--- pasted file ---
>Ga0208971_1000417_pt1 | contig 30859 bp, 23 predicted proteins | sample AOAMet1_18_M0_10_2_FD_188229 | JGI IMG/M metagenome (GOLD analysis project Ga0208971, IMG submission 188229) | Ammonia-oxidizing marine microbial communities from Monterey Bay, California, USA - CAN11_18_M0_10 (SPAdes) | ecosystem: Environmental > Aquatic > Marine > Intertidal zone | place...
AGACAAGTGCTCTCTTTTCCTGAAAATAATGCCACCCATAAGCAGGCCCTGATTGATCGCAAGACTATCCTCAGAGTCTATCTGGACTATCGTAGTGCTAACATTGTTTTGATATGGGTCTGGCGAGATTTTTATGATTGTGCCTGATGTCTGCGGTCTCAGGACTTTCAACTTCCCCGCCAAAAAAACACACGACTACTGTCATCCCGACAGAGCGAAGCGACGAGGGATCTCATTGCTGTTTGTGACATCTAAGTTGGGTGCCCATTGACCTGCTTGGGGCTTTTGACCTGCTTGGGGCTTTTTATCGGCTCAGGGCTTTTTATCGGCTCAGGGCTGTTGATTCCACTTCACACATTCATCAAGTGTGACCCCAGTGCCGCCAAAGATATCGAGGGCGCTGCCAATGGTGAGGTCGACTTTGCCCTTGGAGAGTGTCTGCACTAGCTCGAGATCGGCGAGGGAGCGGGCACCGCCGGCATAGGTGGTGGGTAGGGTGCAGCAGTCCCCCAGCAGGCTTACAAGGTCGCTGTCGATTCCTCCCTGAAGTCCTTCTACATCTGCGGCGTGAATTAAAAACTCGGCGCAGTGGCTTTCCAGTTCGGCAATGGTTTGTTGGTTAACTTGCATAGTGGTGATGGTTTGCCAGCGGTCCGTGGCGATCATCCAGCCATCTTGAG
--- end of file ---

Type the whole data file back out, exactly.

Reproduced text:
>Ga0208971_1000417_pt1 | contig 30859 bp, 23 predicted proteins | sample AOAMet1_18_M0_10_2_FD_188229 | JGI IMG/M metagenome (GOLD analysis project Ga0208971, IMG submission 188229) | Ammonia-oxidizing marine microbial communities from Monterey Bay, California, USA - CAN11_18_M0_10 (SPAdes) | ecosystem: Environmental > Aquatic > Marine > Intertidal zone | place...
AGACAAGTGCTCTCTTTTCCTGAAAATAATGCCACCCATAAGCAGGCCCTGATTGATCGCAAGACTATCCTCAGAGTCTATCTGGACTATCGTAGTGCTAACATTGTTTTGATATGGGTCTGGCGAGATTTTTATGATTGTGCCTGATGTCTGCGGTCTCAGGACTTTCAACTTCCCCGCCAAAAAAACACACGACTACTGTCATCCCGACAGAGCGAAGCGACGAGGGATCTCATTGCTGTTTGTGACATCTAAGTTGGGTGCCCATTGACCTGCTTGGGGCTTTTGACCTGCTTGGGGCTTTTTATCGGCTCAGGGCTTTTTATCGGCTCAGGGCTGTTGATTCCACTTCACACATTCATCAAGTGTGACCCCAGTGCCGCCAAAGATATCGAGGGCGCTGCCAATGGTGAGGTCGACTTTGCCCTTGGAGAGTGTCTGCACTAGCTCGAGATCGGCGAGGGAGCGGGCACCGCCGGCATAGGTGGTGGGTAGGGTGCAGCAGTCCCCCAGCAGGCTTACAAGGTCGCTGTCGATTCCTCCCTGAAGTCCTTCTACATCTGCGGCGTGAATTAAAAACTCGGCGCAGTGGCTTTCCAGTTCGGCAATGGTTTGTTGGTTAACTTGCATAGTGGTGATGGTTTGCCAGCGGTCCGTGGCGATCATCCAGCCATCTTGAG